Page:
Another way to help keep this extra plastic out of the trash is to buy an eco-friendly toothbrush, such as the “Humble Brush” or another bamboo toothbrush which can be found online at humblesmile.org or Amazon.com.

Don’t know about the Naturally Wild Swap Shop?  Click here for more information.

Your Visit Helps to Provide Vital Training to Snake Saving Partner Murthy

Murthy Kantimahanti

During the last week of January, we had the pleasure of hosting one of our newest team members, Murthy Kantimahanti here at the Houston Zoo. Murthy, who works to save snakes in India, was brought to the Houston Zoo in order to train with zoo staff and expand his skill set while sharing his knowledge with our team members at the same time! These vital training sessions are made possible through a portion of your admission ticket going towards supporting partners like Murthy, who are hard at work all around the globe to save wildlife.

Murthy works in the Eastern Ghats, located in Southern India, to improve relationships between humans and snakes, and build local community support for snake conservation. Fear and lack of knowledge about snakes has led to a rise in the killing of many snake species, including the king cobra. Murthy and his team are working to transform the fear of snakes into a respect and appreciation for the important role that snakes play in the ecosystem. Snakes are an important species to control rodent populations that spread deadly diseases.

Murthy meets with guests during a keeper chat at the reptile house

While in town, Murthy was able to spend a great deal of time with the herpetology team, learning more about husbandry for snakes and reptiles. Simply put, husbandry refers to the handling and care of different species. This is an important skill to have when working with any animal, and good husbandry skills are essential when handling venomous snakes. Murthy and the team were also able to brainstorm ideas on building local community support for snake conservation; a priority for Murthy’s project and something our herpetology team strives to do for snake species native to Texas.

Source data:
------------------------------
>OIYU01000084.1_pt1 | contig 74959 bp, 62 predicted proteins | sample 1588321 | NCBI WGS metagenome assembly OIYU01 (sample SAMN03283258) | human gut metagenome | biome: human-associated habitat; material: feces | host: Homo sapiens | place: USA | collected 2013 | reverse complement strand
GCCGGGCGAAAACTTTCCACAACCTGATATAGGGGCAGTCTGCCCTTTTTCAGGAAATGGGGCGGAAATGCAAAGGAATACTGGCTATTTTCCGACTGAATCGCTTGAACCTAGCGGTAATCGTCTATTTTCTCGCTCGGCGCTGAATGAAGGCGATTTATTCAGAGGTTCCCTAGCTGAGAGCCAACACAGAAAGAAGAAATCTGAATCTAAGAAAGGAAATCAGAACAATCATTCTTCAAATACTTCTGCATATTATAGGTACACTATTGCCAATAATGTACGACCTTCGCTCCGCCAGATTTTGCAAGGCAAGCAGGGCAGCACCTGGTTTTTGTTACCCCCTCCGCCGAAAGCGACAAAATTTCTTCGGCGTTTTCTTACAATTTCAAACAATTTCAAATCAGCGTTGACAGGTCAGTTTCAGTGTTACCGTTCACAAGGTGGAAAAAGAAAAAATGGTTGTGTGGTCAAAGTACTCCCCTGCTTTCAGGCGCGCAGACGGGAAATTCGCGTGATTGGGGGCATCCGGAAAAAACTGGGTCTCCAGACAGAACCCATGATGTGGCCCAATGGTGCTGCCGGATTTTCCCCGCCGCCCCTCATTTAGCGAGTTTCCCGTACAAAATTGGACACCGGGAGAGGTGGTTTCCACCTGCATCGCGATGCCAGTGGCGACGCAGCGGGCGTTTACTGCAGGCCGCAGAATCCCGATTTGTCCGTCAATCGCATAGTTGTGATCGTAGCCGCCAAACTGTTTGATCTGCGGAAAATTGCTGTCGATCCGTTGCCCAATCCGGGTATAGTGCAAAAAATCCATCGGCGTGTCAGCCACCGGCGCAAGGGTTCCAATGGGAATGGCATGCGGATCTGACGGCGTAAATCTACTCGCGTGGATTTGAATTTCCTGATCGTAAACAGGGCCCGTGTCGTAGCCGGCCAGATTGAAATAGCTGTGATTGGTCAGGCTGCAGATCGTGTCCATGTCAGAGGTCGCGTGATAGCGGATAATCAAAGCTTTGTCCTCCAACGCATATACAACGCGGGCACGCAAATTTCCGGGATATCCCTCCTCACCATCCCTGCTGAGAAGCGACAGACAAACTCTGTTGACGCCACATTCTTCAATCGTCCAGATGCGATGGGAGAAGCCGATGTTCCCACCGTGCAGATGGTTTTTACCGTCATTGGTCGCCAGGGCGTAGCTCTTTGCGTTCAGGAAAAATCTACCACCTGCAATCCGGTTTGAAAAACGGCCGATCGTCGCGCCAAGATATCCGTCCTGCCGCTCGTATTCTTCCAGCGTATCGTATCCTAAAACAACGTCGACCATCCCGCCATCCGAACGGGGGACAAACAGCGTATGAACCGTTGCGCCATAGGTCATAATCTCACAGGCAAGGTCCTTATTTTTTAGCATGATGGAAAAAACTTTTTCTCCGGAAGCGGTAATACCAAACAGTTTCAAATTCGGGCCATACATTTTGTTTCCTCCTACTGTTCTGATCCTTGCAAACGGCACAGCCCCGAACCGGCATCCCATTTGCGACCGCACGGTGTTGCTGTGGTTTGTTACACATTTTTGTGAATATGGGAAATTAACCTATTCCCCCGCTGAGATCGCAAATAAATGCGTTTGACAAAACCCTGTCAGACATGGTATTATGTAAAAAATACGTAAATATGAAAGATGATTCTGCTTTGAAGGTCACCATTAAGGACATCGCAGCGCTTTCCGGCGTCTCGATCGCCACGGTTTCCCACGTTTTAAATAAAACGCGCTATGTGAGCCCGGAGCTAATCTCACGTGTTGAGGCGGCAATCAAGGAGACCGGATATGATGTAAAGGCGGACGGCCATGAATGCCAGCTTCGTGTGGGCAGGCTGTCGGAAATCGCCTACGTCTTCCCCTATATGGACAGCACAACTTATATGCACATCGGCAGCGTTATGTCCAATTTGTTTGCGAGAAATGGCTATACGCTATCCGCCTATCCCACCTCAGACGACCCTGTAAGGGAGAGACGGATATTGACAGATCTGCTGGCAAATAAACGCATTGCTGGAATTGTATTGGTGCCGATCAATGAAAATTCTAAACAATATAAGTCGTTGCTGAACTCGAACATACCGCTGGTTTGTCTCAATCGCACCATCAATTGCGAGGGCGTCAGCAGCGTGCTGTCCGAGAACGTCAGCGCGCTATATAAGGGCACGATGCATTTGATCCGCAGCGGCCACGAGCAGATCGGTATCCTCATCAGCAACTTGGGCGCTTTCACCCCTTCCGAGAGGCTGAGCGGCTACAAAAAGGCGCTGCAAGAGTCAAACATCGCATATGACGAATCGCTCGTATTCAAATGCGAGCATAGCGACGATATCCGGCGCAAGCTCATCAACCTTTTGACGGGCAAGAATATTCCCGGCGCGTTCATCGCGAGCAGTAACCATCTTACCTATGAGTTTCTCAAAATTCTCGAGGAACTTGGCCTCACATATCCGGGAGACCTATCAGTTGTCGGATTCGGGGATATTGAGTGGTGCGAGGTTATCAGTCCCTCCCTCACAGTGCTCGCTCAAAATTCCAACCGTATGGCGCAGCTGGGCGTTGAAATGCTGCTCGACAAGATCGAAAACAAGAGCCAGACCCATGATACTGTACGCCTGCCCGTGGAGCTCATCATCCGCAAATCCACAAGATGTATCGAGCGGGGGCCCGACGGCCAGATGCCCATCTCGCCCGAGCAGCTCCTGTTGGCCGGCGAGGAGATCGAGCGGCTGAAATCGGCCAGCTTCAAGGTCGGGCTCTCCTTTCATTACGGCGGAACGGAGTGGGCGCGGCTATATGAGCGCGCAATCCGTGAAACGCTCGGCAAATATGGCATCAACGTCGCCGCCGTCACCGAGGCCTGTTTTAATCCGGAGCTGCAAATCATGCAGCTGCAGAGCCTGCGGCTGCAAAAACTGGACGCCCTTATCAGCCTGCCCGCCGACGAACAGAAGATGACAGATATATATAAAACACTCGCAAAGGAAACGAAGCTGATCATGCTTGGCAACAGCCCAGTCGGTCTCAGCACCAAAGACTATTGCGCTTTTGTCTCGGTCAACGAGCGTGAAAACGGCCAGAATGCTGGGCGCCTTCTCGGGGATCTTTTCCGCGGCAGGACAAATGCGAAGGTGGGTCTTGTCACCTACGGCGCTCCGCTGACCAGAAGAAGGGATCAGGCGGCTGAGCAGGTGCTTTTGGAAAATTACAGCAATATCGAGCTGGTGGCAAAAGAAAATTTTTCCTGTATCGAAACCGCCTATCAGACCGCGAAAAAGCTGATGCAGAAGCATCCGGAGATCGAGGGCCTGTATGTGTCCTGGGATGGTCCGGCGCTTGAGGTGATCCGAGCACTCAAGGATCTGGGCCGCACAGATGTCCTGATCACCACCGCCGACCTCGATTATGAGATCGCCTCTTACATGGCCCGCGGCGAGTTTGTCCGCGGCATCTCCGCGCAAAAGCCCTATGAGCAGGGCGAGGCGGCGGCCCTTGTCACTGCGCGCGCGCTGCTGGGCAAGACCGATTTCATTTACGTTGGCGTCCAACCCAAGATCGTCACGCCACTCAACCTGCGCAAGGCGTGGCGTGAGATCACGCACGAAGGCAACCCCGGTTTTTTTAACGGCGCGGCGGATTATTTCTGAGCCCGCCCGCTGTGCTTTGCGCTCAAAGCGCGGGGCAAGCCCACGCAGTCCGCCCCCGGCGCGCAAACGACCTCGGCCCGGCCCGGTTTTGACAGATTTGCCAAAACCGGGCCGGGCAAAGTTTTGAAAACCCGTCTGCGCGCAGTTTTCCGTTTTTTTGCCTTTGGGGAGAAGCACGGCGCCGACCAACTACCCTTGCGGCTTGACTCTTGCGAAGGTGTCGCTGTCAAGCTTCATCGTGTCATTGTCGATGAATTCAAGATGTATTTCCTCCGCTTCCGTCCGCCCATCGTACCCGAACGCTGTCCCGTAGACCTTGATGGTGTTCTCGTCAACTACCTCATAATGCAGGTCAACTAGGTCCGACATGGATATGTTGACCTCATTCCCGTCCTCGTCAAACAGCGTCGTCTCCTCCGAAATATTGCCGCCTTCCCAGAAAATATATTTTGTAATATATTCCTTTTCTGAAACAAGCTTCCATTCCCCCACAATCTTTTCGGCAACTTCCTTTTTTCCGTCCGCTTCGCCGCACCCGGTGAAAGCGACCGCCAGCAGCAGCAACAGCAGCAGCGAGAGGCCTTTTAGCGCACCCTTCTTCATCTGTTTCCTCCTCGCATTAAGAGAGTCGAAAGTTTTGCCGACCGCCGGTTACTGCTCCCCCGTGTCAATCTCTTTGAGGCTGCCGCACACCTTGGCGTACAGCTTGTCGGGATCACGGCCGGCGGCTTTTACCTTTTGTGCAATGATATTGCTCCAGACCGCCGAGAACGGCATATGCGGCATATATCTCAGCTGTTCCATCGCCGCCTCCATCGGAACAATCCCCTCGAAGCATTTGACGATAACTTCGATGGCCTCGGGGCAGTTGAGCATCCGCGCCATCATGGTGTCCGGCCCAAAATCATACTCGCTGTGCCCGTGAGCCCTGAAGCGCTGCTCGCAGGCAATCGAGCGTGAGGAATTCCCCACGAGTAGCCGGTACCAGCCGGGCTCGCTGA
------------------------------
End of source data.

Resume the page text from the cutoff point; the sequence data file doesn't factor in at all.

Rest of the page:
Murthy makes friends with the conservation education team’s resident snake

 

Murthy also had the opportunity to talk with guests during keeper chats at the reptile house, as well as presenting his work to zoo staff and meeting with the conservation education team where he discovered their resident snake! Getting to spend time within all different sections of the zoo was extremely important to Murthy, and he is very excited to take what he learned here back to India: “The exposure visits for conservation partners are incredibly useful not only to exchange information, but also better understand the role of zoos in conservation. It will benefit our field projects as well through interactions with various sections in the zoo and tailoring those learnings to apply in local conditions back home.”

If you didn’t have the opportunity to meet Murthy, don’t worry – Fox 26 came to interview him and the herpetology team! You can watch the interview here:

To keep up with Murthy and is team follow the Eastern Ghats Wildlife Society on Facebook, and don’t forget to drop by the reptile house on your next visit to the zoo to see our king cobra – the species Murthy is protecting in the wild!

March’s Featured Member: Karla Hamilton

We love our Members. Their incredible support allows us to make a difference to animals both locally and all over the world. This month, we’re spotlighting a Zoo Member that deserves recognition. We’re thrilled to introduce you to March’s Featured Member: Karla Hamilton.